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J Neurosurg. 2009 Aug;111(2):211-8. doi: 10.3171/2008.9.JNS08551.

Candidate genes for sensitivity and resistance of human glioblastoma multiforme cell lines to erlotinib. Laboratory investigation.

Author information

1
Neurochirurgische Klinik und Poliklinik, Ruprecht-Karls-Universität, Heidelberg, Germany. halatsch@aol.com

Abstract

OBJECT:

The authors have previously reported that erlotinib, an EGFR tyrosine kinase inhibitor, exerts widely variable antiproliferative effects on 9 human glioblastoma multiforme (GBM) cell lines in vitro and in vivo. These effects were independent of EGFR baseline expression levels, raising the possibility that more complex genetic properties form the molecular basis of the erlotinib-sensitive and erlotinib-resistant GBM phenotypes. The aim of the present study was to determine candidate genes for mediating the cellular response of human GBMs to erlotinib.

METHODS:

Complementary RNA obtained in cell lines selected to represent the sensitive, somewhat responsive, and resistant phenotypes were hybridized to CodeLink Human Whole Genome Bioarrays.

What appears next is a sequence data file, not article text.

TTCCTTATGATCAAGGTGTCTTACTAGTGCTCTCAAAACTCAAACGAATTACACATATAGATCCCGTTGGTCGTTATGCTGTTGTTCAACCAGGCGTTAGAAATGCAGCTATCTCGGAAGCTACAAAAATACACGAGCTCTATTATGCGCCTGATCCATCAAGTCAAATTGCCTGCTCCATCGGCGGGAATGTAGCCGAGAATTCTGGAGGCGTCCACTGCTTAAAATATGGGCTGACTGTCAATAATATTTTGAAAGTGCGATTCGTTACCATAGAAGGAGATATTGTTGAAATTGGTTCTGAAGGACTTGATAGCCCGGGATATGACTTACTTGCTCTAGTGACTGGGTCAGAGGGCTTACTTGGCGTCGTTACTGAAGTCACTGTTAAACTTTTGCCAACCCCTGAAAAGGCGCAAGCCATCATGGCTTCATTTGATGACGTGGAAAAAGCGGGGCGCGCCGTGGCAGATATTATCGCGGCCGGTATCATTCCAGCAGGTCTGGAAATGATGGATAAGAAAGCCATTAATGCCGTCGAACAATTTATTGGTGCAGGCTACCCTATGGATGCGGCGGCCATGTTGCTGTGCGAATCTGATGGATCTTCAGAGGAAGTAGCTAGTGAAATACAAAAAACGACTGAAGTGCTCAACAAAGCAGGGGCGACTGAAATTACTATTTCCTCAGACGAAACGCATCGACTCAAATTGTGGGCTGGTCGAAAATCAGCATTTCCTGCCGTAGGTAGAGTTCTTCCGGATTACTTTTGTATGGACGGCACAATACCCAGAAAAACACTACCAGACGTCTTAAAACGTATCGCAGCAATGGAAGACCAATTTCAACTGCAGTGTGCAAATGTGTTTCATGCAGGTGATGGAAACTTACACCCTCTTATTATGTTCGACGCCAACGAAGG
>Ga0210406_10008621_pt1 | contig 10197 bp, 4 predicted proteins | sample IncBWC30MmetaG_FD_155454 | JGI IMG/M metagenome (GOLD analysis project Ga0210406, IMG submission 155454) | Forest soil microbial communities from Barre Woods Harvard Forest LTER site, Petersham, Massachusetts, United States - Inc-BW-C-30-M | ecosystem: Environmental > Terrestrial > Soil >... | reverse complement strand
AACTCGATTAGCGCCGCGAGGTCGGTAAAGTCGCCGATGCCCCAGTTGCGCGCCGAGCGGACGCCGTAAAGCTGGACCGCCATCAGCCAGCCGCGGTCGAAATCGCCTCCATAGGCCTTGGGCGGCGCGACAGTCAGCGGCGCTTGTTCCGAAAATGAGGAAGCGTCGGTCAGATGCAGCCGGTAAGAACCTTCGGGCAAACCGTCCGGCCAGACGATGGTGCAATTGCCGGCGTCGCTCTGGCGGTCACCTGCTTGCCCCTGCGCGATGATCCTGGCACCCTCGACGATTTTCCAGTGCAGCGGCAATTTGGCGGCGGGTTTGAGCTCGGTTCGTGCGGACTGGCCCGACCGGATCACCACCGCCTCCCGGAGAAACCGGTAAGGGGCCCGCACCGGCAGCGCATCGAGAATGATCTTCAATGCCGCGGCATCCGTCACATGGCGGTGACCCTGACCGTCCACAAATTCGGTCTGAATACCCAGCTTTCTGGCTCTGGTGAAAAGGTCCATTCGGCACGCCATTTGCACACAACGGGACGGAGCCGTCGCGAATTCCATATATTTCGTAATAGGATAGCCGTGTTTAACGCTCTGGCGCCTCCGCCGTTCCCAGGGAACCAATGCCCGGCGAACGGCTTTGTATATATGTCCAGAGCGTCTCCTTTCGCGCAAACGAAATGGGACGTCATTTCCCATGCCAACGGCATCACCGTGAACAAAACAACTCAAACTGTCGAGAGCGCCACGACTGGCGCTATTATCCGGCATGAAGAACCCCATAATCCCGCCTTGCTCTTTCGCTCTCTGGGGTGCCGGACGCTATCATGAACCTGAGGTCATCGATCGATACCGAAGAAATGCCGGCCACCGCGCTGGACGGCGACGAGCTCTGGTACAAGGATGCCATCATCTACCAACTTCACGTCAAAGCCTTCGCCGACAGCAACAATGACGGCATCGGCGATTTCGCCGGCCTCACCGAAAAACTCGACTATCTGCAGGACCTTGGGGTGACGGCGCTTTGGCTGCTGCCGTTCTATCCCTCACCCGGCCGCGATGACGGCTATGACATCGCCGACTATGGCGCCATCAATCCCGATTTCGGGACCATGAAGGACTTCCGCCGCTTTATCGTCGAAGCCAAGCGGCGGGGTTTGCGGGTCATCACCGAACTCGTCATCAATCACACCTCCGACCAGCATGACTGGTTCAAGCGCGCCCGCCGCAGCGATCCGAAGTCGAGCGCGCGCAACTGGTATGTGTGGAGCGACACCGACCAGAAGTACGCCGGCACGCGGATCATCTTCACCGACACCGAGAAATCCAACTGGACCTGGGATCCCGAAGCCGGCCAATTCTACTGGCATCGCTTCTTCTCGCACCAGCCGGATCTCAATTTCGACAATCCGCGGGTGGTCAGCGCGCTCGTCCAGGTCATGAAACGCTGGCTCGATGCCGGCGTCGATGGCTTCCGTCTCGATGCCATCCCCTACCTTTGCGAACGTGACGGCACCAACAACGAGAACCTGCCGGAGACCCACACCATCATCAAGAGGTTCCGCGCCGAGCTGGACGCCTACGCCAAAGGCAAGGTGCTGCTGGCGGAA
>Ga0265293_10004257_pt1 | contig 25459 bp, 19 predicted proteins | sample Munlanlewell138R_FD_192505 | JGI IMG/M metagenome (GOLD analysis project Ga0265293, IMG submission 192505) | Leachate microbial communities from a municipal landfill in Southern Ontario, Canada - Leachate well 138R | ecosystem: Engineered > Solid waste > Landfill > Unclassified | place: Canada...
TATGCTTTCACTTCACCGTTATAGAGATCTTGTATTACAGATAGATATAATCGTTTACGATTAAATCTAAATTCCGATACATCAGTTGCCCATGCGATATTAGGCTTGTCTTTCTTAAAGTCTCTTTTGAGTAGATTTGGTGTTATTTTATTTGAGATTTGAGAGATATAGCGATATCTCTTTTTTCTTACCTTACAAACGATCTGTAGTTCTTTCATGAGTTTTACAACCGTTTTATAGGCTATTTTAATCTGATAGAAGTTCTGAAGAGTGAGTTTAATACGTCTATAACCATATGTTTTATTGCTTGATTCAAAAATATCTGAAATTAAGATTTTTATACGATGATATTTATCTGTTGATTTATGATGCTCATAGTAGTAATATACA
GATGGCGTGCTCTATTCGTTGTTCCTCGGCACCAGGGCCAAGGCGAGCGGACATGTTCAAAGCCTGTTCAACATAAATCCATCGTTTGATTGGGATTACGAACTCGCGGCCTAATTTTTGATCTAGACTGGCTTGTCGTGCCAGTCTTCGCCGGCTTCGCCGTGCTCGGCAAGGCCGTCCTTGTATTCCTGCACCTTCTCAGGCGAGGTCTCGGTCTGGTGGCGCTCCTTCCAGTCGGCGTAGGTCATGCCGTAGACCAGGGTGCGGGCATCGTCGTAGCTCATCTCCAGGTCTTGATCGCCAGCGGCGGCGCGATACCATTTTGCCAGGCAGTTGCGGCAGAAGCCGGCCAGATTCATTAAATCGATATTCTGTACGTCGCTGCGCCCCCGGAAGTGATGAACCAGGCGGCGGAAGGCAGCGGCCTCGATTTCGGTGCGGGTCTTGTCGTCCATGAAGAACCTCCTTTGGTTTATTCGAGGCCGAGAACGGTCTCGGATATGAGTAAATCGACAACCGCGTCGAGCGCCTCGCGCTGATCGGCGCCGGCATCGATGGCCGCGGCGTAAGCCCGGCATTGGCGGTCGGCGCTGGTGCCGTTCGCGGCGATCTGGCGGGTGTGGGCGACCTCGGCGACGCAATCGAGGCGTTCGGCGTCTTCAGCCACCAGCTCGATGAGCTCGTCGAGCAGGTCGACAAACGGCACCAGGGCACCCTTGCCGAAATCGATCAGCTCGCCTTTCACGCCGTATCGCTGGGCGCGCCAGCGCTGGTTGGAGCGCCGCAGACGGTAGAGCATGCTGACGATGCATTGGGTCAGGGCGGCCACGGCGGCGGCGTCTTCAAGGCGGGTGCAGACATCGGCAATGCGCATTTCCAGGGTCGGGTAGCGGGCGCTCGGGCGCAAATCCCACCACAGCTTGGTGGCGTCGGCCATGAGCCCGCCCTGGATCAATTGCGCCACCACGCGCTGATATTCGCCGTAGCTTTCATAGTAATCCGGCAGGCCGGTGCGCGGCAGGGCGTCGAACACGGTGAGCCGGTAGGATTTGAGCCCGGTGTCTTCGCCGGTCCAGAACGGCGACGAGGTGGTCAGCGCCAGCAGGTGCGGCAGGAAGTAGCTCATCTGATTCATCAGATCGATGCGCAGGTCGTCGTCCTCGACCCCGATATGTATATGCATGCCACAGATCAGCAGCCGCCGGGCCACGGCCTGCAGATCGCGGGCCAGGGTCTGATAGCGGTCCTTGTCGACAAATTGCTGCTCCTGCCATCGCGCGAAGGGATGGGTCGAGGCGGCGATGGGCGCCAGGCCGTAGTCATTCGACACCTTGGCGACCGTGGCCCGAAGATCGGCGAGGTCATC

RESULTS:

Expression analysis of 814 prospectively selected genes involved in major proliferation and apoptosis signaling pathways identified 19 genes whose expression significantly correlated with phenotype. Functional annotation analysis revealed that 2 genes (DUSP4 and STAT1) were significantly associated with sensitivity to erlotinib, and 10 genes (CACNG4, FGFR4, HSPA1B, HSPB1, NFATC1, NTRK1, RAC1, SMO, TCF7L1, and TGFB3) were associated with resistance to erlotinib. Moreover, 5 genes (BDNF, CARD6, FOSL1, HSPA9B, and MYC) involved in antiapoptotic pathways were unexpectedly found to be associated with sensitivity. Gene expressions were confirmed by quantitative polymerase chain reaction.

CONCLUSIONS:

Based on an analysis of gene expressions in cell lines with sensitive, somewhat responsive, and resistant phenotypes, the authors propose candidate genes for GBM response to erlotinib. The 10 gene candidates for conferring GBM resistance to erlotinib may represent therapeutic targets for enhancing the efficacy of erlotinib against GBMs. Five additional genes warrant further investigation into their role as putative cotargets of erlotinib.

PMID:
19301967
DOI:
10.3171/2008.9.JNS08551
[Indexed for MEDLINE]

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